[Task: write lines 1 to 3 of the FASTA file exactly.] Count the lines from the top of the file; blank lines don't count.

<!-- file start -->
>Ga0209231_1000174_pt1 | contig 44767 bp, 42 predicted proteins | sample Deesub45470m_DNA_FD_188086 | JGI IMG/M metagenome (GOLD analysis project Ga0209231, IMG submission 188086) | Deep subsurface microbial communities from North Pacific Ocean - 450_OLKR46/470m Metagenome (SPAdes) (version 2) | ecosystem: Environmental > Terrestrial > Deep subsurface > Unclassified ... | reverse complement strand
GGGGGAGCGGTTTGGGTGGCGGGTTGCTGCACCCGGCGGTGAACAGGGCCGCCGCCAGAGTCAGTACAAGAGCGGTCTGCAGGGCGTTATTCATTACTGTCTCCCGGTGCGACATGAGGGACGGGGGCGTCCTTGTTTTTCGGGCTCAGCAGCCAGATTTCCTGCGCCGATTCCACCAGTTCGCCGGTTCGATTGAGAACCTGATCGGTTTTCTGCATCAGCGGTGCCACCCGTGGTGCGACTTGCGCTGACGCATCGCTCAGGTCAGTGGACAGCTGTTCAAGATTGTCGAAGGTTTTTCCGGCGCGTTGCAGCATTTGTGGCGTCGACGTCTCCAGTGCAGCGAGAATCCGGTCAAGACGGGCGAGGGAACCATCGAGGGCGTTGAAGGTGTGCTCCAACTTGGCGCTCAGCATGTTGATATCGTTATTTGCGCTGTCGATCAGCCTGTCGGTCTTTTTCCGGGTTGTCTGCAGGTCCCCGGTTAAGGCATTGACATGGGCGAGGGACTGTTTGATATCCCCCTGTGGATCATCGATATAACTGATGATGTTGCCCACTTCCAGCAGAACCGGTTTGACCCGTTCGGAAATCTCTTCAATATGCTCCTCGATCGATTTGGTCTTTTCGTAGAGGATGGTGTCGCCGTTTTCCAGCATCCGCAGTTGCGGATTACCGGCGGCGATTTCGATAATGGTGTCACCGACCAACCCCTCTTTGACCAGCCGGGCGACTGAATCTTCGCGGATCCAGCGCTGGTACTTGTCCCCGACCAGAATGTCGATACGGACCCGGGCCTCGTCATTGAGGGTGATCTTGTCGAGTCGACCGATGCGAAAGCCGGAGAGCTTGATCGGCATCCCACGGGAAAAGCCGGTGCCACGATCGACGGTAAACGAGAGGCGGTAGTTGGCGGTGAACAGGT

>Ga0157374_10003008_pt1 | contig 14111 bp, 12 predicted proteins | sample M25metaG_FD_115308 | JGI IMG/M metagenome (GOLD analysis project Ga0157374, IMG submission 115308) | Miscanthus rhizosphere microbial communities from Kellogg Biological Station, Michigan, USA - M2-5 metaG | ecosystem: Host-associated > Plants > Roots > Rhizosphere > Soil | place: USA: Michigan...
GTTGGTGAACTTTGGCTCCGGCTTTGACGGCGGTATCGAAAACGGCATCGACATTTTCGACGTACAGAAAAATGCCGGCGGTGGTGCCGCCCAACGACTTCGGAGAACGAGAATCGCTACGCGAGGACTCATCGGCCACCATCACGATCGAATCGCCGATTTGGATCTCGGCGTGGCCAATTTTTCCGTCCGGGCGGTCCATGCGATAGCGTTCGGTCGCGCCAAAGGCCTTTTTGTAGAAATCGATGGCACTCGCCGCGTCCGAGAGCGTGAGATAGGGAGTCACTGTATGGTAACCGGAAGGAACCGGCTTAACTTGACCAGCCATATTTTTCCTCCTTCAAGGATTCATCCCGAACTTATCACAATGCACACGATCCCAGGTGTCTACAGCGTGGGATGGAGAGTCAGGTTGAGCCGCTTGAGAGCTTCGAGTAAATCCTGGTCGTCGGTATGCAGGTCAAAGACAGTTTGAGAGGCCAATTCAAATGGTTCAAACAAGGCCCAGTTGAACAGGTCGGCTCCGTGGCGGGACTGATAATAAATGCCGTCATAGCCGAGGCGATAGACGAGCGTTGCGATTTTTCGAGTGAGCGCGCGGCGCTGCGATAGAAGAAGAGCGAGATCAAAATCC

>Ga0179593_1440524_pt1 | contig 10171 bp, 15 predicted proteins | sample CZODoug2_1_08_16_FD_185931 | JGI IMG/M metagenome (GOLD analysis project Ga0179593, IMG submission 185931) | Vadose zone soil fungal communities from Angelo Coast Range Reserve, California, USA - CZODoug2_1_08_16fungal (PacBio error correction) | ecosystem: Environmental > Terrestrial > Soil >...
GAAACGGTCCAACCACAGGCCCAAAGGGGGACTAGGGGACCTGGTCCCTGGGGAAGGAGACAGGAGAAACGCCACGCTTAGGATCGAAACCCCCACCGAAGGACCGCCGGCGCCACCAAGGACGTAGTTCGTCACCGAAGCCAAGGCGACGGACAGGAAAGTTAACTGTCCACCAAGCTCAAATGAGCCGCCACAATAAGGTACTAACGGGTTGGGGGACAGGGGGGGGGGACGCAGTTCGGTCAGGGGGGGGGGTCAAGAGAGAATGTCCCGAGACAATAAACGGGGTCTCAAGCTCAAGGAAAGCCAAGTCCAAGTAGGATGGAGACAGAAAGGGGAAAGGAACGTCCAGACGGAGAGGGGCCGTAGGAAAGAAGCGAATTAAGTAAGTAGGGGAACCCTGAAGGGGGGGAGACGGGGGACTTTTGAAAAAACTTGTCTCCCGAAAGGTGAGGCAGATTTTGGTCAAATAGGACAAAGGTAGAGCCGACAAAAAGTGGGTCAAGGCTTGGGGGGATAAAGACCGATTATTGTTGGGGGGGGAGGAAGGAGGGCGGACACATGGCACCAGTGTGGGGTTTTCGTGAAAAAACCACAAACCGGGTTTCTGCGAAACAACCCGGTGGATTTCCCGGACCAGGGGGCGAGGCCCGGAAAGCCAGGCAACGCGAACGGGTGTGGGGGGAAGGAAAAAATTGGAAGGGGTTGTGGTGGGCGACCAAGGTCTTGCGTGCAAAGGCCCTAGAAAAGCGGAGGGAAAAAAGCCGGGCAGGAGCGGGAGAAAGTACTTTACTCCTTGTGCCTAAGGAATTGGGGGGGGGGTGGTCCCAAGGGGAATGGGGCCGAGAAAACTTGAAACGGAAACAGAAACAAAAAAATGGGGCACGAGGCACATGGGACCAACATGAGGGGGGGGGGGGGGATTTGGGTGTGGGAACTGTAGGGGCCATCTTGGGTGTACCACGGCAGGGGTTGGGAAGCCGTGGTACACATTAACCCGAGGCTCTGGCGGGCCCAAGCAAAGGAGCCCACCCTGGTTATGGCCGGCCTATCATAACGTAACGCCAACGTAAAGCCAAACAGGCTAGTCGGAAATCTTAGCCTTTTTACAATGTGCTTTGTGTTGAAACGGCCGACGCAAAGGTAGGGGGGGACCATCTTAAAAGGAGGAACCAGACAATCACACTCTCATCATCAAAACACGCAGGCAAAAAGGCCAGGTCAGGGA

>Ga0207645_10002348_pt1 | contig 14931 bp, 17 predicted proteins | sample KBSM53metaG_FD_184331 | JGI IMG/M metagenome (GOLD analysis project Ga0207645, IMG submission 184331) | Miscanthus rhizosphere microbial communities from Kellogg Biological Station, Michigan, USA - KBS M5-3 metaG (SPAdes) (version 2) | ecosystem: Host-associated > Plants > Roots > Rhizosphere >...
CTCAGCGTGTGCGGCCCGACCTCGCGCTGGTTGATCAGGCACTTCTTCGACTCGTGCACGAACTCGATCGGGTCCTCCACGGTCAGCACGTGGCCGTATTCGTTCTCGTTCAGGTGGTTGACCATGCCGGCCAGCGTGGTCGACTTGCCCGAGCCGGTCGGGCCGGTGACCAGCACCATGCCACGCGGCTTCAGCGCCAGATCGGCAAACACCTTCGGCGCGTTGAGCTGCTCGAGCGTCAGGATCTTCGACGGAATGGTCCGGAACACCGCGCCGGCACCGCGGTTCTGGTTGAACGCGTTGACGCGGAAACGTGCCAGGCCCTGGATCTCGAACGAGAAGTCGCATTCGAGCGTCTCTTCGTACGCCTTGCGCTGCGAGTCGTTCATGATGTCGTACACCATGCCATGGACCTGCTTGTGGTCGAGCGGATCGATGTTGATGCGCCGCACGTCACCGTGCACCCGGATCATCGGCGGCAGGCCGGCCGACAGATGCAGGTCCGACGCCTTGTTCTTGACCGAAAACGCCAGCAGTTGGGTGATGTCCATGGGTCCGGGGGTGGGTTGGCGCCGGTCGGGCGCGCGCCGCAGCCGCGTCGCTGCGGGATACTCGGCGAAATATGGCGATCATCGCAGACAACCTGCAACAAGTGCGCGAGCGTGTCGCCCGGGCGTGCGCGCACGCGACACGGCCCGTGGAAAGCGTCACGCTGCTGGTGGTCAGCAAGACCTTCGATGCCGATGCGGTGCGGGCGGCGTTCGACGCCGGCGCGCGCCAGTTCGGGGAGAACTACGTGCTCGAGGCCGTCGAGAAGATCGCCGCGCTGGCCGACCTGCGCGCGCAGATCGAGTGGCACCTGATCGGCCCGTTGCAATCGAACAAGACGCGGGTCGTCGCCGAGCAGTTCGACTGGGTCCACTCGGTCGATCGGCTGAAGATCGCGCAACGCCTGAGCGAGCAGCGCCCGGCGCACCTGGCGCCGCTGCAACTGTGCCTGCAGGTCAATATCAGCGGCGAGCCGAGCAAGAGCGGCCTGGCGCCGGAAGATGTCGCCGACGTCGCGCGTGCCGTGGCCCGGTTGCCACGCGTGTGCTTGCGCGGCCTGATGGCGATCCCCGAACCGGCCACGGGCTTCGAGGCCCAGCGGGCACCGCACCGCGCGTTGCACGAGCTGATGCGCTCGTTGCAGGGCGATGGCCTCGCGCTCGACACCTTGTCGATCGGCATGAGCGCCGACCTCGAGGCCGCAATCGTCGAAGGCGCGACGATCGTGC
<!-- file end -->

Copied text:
>Ga0209231_1000174_pt1 | contig 44767 bp, 42 predicted proteins | sample Deesub45470m_DNA_FD_188086 | JGI IMG/M metagenome (GOLD analysis project Ga0209231, IMG submission 188086) | Deep subsurface microbial communities from North Pacific Ocean - 450_OLKR46/470m Metagenome (SPAdes) (version 2) | ecosystem: Environmental > Terrestrial > Deep subsurface > Unclassified ... | reverse complement strand
GGGGGAGCGGTTTGGGTGGCGGGTTGCTGCACCCGGCGGTGAACAGGGCCGCCGCCAGAGTCAGTACAAGAGCGGTCTGCAGGGCGTTATTCATTACTGTCTCCCGGTGCGACATGAGGGACGGGGGCGTCCTTGTTTTTCGGGCTCAGCAGCCAGATTTCCTGCGCCGATTCCACCAGTTCGCCGGTTCGATTGAGAACCTGATCGGTTTTCTGCATCAGCGGTGCCACCCGTGGTGCGACTTGCGCTGACGCATCGCTCAGGTCAGTGGACAGCTGTTCAAGATTGTCGAAGGTTTTTCCGGCGCGTTGCAGCATTTGTGGCGTCGACGTCTCCAGTGCAGCGAGAATCCGGTCAAGACGGGCGAGGGAACCATCGAGGGCGTTGAAGGTGTGCTCCAACTTGGCGCTCAGCATGTTGATATCGTTATTTGCGCTGTCGATCAGCCTGTCGGTCTTTTTCCGGGTTGTCTGCAGGTCCCCGGTTAAGGCATTGACATGGGCGAGGGACTGTTTGATATCCCCCTGTGGATCATCGATATAACTGATGATGTTGCCCACTTCCAGCAGAACCGGTTTGACCCGTTCGGAAATCTCTTCAATATGCTCCTCGATCGATTTGGTCTTTTCGTAGAGGATGGTGTCGCCGTTTTCCAGCATCCGCAGTTGCGGATTACCGGCGGCGATTTCGATAATGGTGTCACCGACCAACCCCTCTTTGACCAGCCGGGCGACTGAATCTTCGCGGATCCAGCGCTGGTACTTGTCCCCGACCAGAATGTCGATACGGACCCGGGCCTCGTCATTGAGGGTGATCTTGTCGAGTCGACCGATGCGAAAGCCGGAGAGCTTGATCGGCATCCCACGGGAAAAGCCGGTGCCACGATCGACGGTAAACGAGAGGCGGTAGTTGGCGGTGAACAGGT

>Ga0157374_10003008_pt1 | contig 14111 bp, 12 predicted proteins | sample M25metaG_FD_115308 | JGI IMG/M metagenome (GOLD analysis project Ga0157374, IMG submission 115308) | Miscanthus rhizosphere microbial communities from Kellogg Biological Station, Michigan, USA - M2-5 metaG | ecosystem: Host-associated > Plants > Roots > Rhizosphere > Soil | place: USA: Michigan...